A wireless wide area network (WWAN) technology that conforms to certain parts of the IEEE 802.16 standard
. WiMAX's focus is the WirelessMAN-OFDMA air interface in the 2.3, 2.5 and 3.5 GHz bands.
Governed by the WiMAX Forum (www.wimaxforum.org), WiMAX allows ISPs and carriers to offer last mile connectivity to homes and businesses without having to route wires. In addition, Mobile WiMAX provides high-speed data for users on the go, even in fast trains. Whereas Wi-Fi hotspot coverage is measured in feet, WiMAX cells are measured in miles similar to the cellular systems. WiMAX competes with the cellular carriers' 4G LTE service.
(Worldwide Interoperability for Microwave Access
) is a wireless communications standard designed to provide 30 to 40 megabit-per-second data rates, with the 2011 update providing up to 1 Gbit/s for fixed stations. It is a part of a "fourth generation
," or 4G
, of wireless-communication technology. WiMax far surpasses the 30-metre (100-foot) wireless range of a conventional Wi-Fi local area network (LAN), offering a metropolitan area network with a signal radius of about 50 km (30 miles).
as "a standards-based technology enabling the delivery of last mile wireless broadband access as an alternative to cable and DSL".
offers data-transfer rates that can be superior to conventional cable-modem and DSL connections, however, the bandwidth must be split among multiple users and thus yields lower speeds in practice.
WiMAX Femto Access Points
WiMAX femtocells improve coverage within a building. A "WiMAX femto access point" (WFAP) is a small, indoor base station with a limited range. It connects to the organization's network and passes data to the WiMAX carrier's network via the Internet
An indoor cellular access point that routes cellphone calls over the Internet. Connecting to the home or office network, which must have a broadband Internet connection, the femtocell is a mini cell tower with a range of approximately 5,000 square feet. When users are within range, their phones pick up the stronger femtocell signal rather than a weaker signal from an external cell tower.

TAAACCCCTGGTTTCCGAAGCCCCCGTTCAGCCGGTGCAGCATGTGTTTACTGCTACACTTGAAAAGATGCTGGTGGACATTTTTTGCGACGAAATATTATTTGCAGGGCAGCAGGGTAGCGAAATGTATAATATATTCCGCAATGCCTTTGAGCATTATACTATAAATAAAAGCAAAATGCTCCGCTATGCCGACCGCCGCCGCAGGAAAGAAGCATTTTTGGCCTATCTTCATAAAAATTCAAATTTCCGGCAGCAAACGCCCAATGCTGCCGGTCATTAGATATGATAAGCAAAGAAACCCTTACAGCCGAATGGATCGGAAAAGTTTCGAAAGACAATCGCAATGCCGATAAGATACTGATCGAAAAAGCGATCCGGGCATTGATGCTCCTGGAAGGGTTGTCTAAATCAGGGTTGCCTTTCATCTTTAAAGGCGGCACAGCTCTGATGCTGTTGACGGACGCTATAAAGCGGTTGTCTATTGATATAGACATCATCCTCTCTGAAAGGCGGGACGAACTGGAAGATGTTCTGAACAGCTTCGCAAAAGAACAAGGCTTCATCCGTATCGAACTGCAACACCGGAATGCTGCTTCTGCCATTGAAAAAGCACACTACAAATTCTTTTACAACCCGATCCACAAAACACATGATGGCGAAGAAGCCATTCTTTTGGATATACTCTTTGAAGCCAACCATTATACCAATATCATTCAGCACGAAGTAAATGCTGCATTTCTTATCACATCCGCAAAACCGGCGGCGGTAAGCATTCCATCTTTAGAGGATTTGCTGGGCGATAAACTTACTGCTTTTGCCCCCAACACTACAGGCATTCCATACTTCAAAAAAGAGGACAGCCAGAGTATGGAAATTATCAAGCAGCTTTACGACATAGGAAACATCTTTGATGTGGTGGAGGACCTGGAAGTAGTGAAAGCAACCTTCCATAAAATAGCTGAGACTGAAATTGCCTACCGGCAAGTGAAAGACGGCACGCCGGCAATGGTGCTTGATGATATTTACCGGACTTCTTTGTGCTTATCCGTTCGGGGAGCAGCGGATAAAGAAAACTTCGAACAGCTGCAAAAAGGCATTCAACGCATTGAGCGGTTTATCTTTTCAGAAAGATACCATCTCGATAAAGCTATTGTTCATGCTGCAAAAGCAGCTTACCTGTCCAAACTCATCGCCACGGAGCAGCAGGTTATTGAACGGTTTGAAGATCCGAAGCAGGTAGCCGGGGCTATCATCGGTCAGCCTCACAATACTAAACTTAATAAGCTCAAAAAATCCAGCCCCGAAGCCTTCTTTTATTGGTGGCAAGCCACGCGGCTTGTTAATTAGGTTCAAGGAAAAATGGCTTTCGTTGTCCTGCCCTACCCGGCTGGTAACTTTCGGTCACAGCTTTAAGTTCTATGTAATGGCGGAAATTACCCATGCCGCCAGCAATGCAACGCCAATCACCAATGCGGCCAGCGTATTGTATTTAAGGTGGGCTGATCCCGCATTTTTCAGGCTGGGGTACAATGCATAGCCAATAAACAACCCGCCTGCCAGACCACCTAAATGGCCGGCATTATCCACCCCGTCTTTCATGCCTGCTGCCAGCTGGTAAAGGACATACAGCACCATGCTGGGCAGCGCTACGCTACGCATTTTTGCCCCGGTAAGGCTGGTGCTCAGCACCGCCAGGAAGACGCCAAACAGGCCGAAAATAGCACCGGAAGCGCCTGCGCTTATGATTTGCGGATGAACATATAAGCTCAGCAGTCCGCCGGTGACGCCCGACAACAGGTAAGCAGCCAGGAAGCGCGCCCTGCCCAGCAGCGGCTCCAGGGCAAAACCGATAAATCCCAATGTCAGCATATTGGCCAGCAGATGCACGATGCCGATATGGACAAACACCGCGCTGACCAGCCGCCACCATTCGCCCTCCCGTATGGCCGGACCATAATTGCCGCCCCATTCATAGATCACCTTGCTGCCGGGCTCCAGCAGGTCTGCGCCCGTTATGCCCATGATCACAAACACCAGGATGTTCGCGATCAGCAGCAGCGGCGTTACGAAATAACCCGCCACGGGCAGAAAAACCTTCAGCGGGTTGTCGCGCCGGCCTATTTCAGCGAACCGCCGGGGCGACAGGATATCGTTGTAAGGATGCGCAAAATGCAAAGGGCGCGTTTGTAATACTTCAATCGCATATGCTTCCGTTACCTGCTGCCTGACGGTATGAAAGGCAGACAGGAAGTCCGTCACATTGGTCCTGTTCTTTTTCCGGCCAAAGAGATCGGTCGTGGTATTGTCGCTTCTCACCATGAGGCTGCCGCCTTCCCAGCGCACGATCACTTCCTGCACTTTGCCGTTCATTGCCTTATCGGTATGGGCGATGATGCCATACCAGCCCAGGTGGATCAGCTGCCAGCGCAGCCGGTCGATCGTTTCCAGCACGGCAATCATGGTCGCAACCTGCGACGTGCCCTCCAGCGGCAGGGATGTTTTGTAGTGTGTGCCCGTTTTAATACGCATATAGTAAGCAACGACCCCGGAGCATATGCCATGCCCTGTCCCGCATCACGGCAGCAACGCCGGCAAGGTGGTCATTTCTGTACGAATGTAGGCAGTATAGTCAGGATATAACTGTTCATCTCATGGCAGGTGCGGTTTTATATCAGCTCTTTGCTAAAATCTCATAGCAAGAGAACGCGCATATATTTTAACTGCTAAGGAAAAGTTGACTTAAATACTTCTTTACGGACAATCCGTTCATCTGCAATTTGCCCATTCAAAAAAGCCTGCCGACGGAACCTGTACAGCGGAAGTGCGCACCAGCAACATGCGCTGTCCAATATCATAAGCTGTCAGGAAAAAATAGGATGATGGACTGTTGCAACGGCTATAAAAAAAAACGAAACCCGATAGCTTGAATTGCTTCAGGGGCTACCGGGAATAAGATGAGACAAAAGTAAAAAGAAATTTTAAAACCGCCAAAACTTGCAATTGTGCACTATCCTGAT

The femtocell is like a mini cell tower inside the home or office that routes cellphone calls over the Internet to the carrier's network.
Google, Clearwire and WiMAX
In 2008, Sprint and Clearwire merged to develop Internet access to mobile devices using WiMAX, rather than the traditional CDMA and GSM cellular technologies. Google also invested in the venture
A wireless Internet service provider that offers WiMAX under the CLEAR brand. Founded in 2003 by Craig McCaw, Clearwire merged its WiMAX network with Sprint Nextel's Xohm-branded WiMAX network in 2008. CLEAR is geared to people who travel with their laptops. With 4G download speeds up to 6 Mbps, it provides a faster alternative to the 3G cellular offerings of other carriers. Clearwire also offers a voice over IP (VoIP) service.
announced the first WiMAX enabled mobile phone, the Max 4G, on November 12, 2008. The device was only available to certain markets in Russia on the Yota network.
and Sprint Nextel released the second WiMAX enabled mobile phone, the EVO 4G, March 23, 2010 at the CTIA conference in Las Vegas. The device, made available on June 4, 2010, is capable of both EV-DO(3G) and WiMAX(4G) as well as simultaneous data & voice sessions. The same applies to the HTC
Evo 3D, which was released in 2011. A number of WiMAX Mobiles are expected to hit the US market in late 2011 and into 2012.